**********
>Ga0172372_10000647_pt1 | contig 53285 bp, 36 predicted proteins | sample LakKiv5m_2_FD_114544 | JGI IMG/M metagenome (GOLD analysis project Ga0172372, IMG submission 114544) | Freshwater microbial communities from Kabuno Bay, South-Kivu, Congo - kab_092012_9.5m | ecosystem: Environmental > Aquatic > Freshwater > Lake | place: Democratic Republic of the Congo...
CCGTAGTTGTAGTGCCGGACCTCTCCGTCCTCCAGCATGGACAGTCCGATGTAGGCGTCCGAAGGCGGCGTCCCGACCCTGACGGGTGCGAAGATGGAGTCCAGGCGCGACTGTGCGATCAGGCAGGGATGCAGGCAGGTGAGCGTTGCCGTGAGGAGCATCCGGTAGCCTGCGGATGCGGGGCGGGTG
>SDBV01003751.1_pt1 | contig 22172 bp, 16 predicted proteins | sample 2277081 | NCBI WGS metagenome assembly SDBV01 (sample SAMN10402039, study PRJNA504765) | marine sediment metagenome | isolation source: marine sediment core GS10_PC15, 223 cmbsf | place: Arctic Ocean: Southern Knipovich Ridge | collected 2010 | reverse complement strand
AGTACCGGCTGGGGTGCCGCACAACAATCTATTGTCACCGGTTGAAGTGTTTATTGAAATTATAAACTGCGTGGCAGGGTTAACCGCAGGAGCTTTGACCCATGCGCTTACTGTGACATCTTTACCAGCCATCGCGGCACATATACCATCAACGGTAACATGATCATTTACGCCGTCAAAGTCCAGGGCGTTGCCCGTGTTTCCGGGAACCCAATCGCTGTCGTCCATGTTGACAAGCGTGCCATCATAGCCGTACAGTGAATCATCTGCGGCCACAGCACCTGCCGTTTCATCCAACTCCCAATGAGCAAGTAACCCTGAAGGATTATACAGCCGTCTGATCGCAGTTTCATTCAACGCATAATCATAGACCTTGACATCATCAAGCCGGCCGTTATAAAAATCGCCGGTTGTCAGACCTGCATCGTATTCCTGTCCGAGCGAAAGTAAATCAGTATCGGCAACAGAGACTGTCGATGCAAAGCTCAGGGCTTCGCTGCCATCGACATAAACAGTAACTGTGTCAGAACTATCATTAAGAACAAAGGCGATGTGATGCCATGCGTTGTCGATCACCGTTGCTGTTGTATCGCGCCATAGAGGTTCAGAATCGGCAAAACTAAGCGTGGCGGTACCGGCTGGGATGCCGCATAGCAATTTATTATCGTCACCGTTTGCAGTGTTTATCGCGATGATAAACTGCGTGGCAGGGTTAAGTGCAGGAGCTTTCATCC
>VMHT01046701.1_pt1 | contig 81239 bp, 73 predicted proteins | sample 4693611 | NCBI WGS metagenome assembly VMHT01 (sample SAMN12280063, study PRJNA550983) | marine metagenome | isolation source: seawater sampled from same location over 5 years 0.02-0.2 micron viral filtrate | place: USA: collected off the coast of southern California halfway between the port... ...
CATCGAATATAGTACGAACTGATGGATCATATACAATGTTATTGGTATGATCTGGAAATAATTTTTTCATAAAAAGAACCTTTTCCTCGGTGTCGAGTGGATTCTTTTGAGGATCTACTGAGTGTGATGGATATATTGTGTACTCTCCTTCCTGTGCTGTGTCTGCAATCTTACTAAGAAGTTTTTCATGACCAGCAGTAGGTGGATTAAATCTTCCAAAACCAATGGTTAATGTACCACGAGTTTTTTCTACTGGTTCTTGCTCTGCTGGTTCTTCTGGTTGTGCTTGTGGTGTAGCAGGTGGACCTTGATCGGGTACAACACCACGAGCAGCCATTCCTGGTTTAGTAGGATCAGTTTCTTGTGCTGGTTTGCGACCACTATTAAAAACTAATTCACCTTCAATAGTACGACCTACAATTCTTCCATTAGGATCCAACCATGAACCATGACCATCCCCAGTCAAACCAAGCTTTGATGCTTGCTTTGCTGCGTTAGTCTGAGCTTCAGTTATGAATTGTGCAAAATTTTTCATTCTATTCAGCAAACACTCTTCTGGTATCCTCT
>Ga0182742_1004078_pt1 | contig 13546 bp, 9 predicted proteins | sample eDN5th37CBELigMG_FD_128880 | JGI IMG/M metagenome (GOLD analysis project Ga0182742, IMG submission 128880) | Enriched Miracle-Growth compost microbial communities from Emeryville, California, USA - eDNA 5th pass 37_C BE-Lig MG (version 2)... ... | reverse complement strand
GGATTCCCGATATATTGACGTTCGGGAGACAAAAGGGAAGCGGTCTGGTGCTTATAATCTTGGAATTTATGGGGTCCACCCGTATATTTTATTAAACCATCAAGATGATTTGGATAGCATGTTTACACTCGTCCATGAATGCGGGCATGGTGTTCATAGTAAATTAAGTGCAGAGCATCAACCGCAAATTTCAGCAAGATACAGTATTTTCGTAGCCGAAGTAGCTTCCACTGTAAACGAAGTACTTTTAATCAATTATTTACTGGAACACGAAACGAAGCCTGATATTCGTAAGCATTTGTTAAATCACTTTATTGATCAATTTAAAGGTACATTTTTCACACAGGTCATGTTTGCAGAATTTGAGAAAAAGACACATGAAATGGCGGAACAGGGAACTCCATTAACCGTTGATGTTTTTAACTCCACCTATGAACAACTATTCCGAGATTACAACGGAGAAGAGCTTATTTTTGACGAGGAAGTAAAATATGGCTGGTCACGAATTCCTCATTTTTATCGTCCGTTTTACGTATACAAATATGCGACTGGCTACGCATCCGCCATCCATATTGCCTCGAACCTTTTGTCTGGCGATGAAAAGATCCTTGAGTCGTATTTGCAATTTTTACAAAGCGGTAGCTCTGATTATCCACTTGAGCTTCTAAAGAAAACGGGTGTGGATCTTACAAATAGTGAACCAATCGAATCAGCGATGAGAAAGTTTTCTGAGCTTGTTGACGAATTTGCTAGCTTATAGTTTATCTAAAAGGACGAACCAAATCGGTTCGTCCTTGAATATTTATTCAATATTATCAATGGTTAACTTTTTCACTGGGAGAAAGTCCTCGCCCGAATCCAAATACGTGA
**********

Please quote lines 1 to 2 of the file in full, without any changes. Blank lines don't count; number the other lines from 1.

>Ga0172372_10000647_pt1 | contig 53285 bp, 36 predicted proteins | sample LakKiv5m_2_FD_114544 | JGI IMG/M metagenome (GOLD analysis project Ga0172372, IMG submission 114544) | Freshwater microbial communities from Kabuno Bay, South-Kivu, Congo - kab_092012_9.5m | ecosystem: Environmental > Aquatic > Freshwater > Lake | place: Democratic Republic of the Congo...
CCGTAGTTGTAGTGCCGGACCTCTCCGTCCTCCAGCATGGACAGTCCGATGTAGGCGTCCGAAGGCGGCGTCCCGACCCTGACGGGTGCGAAGATGGAGTCCAGGCGCGACTGTGCGATCAGGCAGGGATGCAGGCAGGTGAGCGTTGCCGTGAGGAGCATCCGGTAGCCTGCGGATGCGGGGCGGGTG